Pakistani sailors’ families welcome release by pirates


Islamabad : The families of the Pakistani sailors who were released by Somali pirates after having been kept hostage for about 10 months have welcomed the end of their painful ordeal, saying they had been “in pain and stress” since their capture.

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Captain Syed Wasi Hasan, Muzzamil, Mohammed Alam and Ali Rehman were the four Pakistanis among the 22 crew members of MV Suez, an Egyptian cargo vessel that was hijacked by pirates in the Gulf of Aden Aug 2, 2010.

The hostages – besides the Pakistanis – included six Indians, 11 Egyptians and one Sri Lankan.

Pakistani human rights activist Ansar Burney played an important role in the release of the hostages. The government and the Ansar Burney Welfare Trust paid a ransom of $2.1 million to the pirates, a trust spokesman told Dawn News.

President Asif Ali Zardari congratulated the people behind their release including the relatives of the freed Pakistanis, Burney and Citizen-Police Liaison Committee’s Ahmad Chinoy.

Wasi Hasan, one of the hostages, told Geo News that his captives had threatened to kill him. He thanked the nation and the media and showered special praise on Burney for the role they played in securing the sailors’ release.

Hasan, who said his captors fed him only rice and spaghetti during the entire ordeal, also spoke to his wife and children.

He said he could not wait to meet his family and told his wife to look after their children. Hasan also spoke to his daughter Laila and asked her not to shed any tears as they would be united soon.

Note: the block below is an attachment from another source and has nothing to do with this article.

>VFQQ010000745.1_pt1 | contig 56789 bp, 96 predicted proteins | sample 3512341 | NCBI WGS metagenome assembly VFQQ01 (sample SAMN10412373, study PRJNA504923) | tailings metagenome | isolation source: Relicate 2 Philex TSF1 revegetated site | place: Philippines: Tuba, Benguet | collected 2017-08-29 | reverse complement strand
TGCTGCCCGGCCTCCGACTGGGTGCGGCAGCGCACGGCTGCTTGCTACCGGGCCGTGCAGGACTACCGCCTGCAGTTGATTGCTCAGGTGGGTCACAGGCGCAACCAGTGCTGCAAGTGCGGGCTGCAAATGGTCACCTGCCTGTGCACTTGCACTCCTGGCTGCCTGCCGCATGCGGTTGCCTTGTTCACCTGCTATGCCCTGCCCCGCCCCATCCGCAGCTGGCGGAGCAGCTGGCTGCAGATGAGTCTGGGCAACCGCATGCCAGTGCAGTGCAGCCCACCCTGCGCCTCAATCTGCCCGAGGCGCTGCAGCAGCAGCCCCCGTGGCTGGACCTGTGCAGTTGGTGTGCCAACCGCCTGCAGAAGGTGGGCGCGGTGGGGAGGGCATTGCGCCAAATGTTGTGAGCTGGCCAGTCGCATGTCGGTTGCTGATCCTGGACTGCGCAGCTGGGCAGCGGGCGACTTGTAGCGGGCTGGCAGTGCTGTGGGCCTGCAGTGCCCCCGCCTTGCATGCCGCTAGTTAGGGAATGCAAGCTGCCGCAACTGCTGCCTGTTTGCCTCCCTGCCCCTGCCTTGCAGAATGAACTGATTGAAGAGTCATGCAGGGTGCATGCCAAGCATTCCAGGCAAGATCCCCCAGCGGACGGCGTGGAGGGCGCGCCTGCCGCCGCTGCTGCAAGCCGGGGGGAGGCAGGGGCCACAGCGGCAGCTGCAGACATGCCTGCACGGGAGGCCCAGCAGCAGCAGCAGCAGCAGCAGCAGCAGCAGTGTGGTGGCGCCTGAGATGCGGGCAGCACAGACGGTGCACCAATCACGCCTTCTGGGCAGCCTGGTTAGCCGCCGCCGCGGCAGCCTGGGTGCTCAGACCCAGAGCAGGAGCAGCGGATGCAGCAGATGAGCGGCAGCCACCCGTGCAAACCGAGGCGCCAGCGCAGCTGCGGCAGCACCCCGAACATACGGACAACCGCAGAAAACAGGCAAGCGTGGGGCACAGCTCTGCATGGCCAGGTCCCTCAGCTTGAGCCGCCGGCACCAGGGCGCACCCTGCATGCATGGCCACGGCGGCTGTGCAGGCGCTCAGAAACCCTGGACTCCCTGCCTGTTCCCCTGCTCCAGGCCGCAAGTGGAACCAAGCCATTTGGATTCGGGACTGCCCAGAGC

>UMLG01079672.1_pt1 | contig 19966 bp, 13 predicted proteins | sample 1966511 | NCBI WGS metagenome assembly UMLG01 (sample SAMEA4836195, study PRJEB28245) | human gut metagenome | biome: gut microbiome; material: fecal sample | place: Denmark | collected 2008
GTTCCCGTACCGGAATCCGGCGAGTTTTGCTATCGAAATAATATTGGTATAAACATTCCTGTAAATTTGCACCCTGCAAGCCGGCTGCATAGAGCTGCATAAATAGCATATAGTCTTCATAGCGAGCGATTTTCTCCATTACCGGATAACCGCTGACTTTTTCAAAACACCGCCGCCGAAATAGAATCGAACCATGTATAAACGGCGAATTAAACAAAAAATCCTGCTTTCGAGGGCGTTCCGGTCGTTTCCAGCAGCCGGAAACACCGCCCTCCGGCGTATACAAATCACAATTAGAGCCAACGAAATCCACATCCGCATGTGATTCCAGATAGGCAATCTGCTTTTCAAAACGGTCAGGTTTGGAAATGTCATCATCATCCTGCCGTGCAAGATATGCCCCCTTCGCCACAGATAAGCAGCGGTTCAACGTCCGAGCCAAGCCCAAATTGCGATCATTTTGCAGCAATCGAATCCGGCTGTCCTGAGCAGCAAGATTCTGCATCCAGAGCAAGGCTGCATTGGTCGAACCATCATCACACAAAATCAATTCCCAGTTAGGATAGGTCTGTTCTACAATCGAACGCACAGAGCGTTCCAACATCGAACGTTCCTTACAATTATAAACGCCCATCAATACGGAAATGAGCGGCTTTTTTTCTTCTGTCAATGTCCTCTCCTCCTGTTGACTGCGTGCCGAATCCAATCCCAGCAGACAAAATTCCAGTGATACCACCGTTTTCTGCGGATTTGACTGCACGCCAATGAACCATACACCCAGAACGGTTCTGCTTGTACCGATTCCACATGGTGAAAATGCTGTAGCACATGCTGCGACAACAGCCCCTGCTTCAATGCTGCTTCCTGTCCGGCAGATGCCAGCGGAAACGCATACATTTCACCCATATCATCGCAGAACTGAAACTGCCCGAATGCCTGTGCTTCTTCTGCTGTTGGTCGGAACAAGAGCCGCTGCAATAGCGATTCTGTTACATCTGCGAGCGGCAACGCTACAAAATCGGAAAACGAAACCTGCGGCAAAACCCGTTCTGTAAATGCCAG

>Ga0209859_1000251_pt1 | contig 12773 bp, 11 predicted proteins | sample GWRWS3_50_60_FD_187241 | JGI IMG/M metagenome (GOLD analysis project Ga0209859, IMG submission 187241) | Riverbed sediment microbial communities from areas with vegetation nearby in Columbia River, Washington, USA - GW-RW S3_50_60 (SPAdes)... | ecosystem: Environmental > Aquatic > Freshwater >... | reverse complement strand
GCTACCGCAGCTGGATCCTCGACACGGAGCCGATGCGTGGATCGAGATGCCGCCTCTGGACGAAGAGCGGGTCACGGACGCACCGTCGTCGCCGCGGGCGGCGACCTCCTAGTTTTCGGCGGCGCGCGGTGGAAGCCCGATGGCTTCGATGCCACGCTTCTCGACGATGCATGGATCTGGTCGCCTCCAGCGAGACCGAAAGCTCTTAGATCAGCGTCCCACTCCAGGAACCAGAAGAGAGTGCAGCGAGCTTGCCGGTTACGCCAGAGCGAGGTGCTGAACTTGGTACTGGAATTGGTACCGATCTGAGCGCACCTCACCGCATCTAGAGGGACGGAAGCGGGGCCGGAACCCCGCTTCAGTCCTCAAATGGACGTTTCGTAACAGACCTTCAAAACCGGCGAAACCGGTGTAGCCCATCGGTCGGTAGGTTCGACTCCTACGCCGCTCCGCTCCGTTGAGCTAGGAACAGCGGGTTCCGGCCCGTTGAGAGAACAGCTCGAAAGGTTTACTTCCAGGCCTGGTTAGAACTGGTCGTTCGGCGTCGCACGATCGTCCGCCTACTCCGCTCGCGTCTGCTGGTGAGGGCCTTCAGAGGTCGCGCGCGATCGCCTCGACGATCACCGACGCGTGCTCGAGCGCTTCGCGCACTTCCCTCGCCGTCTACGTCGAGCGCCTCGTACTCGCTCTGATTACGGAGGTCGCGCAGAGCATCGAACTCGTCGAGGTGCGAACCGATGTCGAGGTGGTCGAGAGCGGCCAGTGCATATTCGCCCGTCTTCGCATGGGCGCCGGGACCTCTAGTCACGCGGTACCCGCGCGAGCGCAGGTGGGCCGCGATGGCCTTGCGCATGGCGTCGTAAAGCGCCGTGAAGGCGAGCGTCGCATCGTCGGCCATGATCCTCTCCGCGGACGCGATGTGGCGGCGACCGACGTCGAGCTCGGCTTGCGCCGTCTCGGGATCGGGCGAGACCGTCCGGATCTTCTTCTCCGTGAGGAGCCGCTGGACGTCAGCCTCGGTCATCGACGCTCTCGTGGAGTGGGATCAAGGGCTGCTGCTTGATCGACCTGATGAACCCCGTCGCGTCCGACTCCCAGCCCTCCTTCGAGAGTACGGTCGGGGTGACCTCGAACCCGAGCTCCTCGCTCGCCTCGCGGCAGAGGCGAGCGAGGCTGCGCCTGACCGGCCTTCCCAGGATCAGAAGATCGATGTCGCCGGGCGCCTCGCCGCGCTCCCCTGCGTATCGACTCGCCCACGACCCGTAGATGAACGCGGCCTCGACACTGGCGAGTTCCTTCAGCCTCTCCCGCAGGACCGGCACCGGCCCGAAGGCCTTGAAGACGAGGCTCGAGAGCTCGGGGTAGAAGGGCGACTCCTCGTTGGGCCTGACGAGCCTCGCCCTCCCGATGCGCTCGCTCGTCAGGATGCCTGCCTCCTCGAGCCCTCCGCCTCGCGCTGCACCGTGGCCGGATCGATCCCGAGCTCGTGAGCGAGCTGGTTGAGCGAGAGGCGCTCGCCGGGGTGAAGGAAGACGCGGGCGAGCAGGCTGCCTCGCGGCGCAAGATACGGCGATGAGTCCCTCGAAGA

Naila Alam, the daughter of Mohammad Alam, engineer of the hijacked ship, said the family believed the news of the release only when they talked to her father.

“We have been in pain and stress since August last year. But the pressure eased in seconds when Abbu told us over phone that he has been freed,” she was quoted as saying.

Muttahida Qaumi Movement (MQM) leader Altaf Hussain said by securing the release of the Indian hostages along with the Pakistanis, the country had proved that it believes in human values and did not pursue a policy of hatred.

He urged India to reciprocate the gesture by promoting goodwill and amity with Pakistan.

He reiterated that the release of Indian hostages was a gesture of goodwill from Pakistan and it was up to the Indian leadership to adopt the path of friendship.

Hussain said Pakistan did not believe in terrorism, but that “rotten eggs could be found anywhere”. Maligning the entire nation for such elements was not justified, he said.